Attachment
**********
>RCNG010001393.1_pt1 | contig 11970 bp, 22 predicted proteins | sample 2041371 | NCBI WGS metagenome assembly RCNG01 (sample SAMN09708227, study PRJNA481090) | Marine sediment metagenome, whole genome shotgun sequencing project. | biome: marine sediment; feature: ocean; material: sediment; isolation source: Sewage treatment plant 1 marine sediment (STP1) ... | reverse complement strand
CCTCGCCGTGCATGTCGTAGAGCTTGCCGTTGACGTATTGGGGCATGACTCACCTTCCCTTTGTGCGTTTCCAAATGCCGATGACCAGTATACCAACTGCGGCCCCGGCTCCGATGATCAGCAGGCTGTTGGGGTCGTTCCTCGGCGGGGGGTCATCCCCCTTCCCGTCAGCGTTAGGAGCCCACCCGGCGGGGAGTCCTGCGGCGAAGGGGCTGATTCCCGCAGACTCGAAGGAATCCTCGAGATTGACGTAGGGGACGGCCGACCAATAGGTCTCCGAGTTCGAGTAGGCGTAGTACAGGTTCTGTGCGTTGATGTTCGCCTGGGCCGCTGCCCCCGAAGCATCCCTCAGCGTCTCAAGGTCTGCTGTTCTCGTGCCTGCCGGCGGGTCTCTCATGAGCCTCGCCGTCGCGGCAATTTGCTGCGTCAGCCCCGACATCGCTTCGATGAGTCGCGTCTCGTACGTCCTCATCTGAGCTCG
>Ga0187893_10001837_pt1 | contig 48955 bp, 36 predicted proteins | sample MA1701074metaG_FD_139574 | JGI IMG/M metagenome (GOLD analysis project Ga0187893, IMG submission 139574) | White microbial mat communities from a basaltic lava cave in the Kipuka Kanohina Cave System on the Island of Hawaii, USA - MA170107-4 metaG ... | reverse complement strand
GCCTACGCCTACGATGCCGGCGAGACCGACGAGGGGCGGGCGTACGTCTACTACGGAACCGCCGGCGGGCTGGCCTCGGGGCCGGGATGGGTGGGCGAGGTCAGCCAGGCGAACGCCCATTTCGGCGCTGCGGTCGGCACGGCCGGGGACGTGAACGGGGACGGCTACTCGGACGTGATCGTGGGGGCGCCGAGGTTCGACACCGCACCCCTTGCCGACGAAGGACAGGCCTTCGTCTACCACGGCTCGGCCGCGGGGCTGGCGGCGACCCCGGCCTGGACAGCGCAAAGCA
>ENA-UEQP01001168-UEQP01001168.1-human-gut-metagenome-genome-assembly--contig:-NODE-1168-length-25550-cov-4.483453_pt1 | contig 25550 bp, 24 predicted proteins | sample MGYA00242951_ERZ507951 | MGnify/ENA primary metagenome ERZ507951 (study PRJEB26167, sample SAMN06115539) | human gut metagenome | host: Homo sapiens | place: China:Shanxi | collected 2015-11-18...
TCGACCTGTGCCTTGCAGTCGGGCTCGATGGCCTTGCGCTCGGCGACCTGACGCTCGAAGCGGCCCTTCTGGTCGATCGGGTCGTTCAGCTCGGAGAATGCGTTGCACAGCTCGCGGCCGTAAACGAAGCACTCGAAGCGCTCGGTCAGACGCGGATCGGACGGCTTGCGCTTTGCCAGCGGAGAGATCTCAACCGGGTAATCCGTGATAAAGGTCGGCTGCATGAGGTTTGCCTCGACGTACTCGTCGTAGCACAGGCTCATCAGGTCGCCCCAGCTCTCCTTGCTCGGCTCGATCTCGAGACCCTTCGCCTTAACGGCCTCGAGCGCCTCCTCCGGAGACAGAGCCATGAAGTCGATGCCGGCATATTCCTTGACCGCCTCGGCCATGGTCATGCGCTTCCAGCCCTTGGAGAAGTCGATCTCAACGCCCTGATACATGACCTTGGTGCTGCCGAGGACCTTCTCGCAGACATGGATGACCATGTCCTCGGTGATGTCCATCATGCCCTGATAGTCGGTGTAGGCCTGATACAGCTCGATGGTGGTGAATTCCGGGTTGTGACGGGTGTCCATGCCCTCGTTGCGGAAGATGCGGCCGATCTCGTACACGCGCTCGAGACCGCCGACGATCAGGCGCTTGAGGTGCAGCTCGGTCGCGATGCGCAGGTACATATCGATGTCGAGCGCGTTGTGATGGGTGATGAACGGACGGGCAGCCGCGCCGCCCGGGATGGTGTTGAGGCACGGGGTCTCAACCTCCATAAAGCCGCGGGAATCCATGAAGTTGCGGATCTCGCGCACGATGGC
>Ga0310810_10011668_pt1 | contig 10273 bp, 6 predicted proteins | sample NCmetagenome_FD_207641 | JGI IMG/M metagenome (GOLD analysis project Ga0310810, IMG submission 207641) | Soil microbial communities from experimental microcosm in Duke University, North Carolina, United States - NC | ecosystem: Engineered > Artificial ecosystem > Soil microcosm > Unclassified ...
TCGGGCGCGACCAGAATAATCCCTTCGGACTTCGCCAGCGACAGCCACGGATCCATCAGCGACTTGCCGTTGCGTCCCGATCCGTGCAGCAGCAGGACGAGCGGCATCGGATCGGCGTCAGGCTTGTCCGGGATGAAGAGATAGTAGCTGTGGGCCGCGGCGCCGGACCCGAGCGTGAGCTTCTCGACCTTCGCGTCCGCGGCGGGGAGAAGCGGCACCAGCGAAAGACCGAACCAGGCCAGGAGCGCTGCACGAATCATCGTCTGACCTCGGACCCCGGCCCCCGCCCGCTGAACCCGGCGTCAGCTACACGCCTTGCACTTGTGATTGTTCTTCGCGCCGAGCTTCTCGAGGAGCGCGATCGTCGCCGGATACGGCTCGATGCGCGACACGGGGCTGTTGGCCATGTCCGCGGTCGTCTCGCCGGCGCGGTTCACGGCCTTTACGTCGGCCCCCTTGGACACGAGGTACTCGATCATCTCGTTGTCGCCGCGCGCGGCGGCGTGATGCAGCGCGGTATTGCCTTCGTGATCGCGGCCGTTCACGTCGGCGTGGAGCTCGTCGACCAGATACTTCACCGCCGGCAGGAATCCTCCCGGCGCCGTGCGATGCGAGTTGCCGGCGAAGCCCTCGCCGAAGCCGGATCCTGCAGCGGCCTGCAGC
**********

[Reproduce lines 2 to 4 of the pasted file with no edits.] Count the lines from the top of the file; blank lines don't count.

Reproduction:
CCTCGCCGTGCATGTCGTAGAGCTTGCCGTTGACGTATTGGGGCATGACTCACCTTCCCTTTGTGCGTTTCCAAATGCCGATGACCAGTATACCAACTGCGGCCCCGGCTCCGATGATCAGCAGGCTGTTGGGGTCGTTCCTCGGCGGGGGGTCATCCCCCTTCCCGTCAGCGTTAGGAGCCCACCCGGCGGGGAGTCCTGCGGCGAAGGGGCTGATTCCCGCAGACTCGAAGGAATCCTCGAGATTGACGTAGGGGACGGCCGACCAATAGGTCTCCGAGTTCGAGTAGGCGTAGTACAGGTTCTGTGCGTTGATGTTCGCCTGGGCCGCTGCCCCCGAAGCATCCCTCAGCGTCTCAAGGTCTGCTGTTCTCGTGCCTGCCGGCGGGTCTCTCATGAGCCTCGCCGTCGCGGCAATTTGCTGCGTCAGCCCCGACATCGCTTCGATGAGTCGCGTCTCGTACGTCCTCATCTGAGCTCG
>Ga0187893_10001837_pt1 | contig 48955 bp, 36 predicted proteins | sample MA1701074metaG_FD_139574 | JGI IMG/M metagenome (GOLD analysis project Ga0187893, IMG submission 139574) | White microbial mat communities from a basaltic lava cave in the Kipuka Kanohina Cave System on the Island of Hawaii, USA - MA170107-4 metaG ... | reverse complement strand
GCCTACGCCTACGATGCCGGCGAGACCGACGAGGGGCGGGCGTACGTCTACTACGGAACCGCCGGCGGGCTGGCCTCGGGGCCGGGATGGGTGGGCGAGGTCAGCCAGGCGAACGCCCATTTCGGCGCTGCGGTCGGCACGGCCGGGGACGTGAACGGGGACGGCTACTCGGACGTGATCGTGGGGGCGCCGAGGTTCGACACCGCACCCCTTGCCGACGAAGGACAGGCCTTCGTCTACCACGGCTCGGCCGCGGGGCTGGCGGCGACCCCGGCCTGGACAGCGCAAAGCA